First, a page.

He was still a cop with Tamarac when he stopped a young woman driving a rustbucket car with a smashed-up tail light. He left his wife and daughter just one week later for Kathy Willets.
With two children from a previous marriage, she had worked several low-paying jobs, including a job as waitress at a nude nightclub. Over the years police would twice respond to domestic dispute emergencies involving her and her new husband _ once when a hotel said a husband was beating his wife in one of its rooms, again when Willets was discovered flat on his back in front of his wife's car after being "hit . . . by something." No one ever pressed charges.
These are the darlings of South Florida media.
"It's sad," said Mitchell Shapiro, the Miami communications professor. "Here we are on the verge of war again, people out of work, are hungry. . . . But I don't blame the media. If anyone is to blame, it's the public, for wanting this."
But the public doesn't see the seedy side, only the buttons that say "I'm Not On The List" . . . and the T-shirts that say "Kathy Did Fort Lauderdale" . . . and the TV image of Kathy Willets as she says, "I'm driving down the road on I-95 and I can have an orgasm just driving."
Asleep in the closet
The prostitution business _ or therapy, depending on who you ask _ began last year. It wasn't always a smooth operation.
One John Doe told the Miami Herald that he heard someone snoring in the closet. He panicked and didn't pay. She called him on his car phone, told him to "get back here" and met him at the door with a baseball bat.
It might have continued if one client had not told police. That brought down the business, and started the legend.
"It started as just a prostitution case and now it's the most bizarre tangled web and it gets more involved every day," Rubin said. "Wherever they go now people seek autographs, and they face curiosity, admiration and condemnation."
He concedes that if he loses in court, the fame probably will be fleeting. "It will last while the case is pending," he said. "The winners write history. Whoever wins this will be in the catbird seat."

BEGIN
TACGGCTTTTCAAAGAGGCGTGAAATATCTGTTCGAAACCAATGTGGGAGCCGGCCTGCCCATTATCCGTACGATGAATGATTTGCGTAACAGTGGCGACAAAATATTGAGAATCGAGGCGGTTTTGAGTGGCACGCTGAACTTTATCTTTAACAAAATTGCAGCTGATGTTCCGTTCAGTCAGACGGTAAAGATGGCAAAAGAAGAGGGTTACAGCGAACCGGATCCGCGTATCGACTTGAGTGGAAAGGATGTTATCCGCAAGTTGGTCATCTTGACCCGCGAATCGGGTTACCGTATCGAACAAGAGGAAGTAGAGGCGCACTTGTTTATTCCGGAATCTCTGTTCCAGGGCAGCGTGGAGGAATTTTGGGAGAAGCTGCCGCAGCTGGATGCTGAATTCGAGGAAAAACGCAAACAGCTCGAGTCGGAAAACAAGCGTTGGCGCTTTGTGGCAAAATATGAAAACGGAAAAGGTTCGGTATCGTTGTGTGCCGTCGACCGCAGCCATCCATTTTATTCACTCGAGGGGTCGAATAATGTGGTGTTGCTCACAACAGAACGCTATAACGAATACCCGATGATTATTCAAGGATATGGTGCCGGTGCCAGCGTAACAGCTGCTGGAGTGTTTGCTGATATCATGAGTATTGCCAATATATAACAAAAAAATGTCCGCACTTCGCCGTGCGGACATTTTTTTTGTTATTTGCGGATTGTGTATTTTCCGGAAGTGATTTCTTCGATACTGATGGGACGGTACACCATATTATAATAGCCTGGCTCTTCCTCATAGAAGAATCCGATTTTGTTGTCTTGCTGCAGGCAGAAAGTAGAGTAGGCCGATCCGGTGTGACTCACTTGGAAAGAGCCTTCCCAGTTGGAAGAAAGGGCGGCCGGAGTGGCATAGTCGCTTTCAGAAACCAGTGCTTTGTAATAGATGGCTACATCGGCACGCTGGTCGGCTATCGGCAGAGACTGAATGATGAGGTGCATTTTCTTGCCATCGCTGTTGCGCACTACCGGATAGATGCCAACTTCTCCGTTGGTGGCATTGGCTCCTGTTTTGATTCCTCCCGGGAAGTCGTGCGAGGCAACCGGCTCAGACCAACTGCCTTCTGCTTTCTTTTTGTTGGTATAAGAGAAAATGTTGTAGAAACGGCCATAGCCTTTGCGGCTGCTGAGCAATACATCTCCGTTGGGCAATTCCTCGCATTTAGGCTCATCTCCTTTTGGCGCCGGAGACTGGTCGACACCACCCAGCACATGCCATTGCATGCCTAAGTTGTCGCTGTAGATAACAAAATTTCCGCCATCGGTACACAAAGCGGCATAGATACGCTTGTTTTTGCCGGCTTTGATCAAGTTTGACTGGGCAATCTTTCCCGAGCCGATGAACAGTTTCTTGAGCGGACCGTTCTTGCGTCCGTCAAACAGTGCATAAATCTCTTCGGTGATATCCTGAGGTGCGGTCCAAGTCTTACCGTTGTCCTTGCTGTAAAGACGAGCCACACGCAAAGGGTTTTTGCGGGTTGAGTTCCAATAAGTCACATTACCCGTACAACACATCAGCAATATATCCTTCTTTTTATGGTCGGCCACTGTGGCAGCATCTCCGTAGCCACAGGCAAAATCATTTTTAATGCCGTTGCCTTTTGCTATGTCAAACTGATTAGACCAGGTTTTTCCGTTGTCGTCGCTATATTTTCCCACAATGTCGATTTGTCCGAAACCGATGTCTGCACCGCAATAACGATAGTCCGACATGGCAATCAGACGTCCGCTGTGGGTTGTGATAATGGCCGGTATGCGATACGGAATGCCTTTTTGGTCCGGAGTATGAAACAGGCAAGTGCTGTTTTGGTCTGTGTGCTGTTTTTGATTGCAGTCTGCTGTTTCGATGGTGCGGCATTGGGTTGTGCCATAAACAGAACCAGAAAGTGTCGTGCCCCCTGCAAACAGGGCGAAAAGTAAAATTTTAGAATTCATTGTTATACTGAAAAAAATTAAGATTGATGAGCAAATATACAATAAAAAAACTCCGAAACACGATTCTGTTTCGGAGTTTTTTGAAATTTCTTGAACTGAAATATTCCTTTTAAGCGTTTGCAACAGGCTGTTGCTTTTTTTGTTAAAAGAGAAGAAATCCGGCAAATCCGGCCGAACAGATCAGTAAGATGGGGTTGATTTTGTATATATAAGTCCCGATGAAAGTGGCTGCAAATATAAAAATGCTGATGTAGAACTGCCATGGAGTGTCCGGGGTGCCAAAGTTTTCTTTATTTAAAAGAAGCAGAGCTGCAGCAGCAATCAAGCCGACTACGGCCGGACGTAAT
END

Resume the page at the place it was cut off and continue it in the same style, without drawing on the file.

Legal and medical experts say that the Willetses should enjoy it while they can, that in this case, even the magician Rubin can't win _ not in a million years.
Asleep at the switch
Kathy Willets, 33, has said she needs sex eight times a day and gets sexually aroused by a mere touch on her shoulder.
"But in this case, isn't it interesting that every one of her partners is someone very important," said Paula Levine, a Coral Gables psychologist and expert in behavioral disorders.
"She is not sexually promiscuous with everyone she meets on the street. Her nymphomania is subject to suspicion . . . because it is so particular."
Her claim that the use of Prozac causes her disorder won't wash. "It is documented as having the reverse effect," Levine said. "Sexual desire is decreased. Women who use it have difficulty in attaining orgasm."
If Ellis Rubin can convince a court that prostitution may be beyond a woman's control, he will revolutionize the world's oldest profession. It's doubtful if he can: Nymphomania is not an accepted mental disorder, Levine said, not something anyone ever has successfully used to build an insanity defense.
Rubin will produce experts to testify to the contrary. He is ready to prove Kathy Willets' prodigious appetite.
But the prosecution may have a bigger witness pool to draw from.
Two weeks ago, when Kathy and Jeffrey Willets went to the Orange Bowl to see a football game, she sat in a stadium filled with more than 70,000 people for three hours and didn't have sex one time.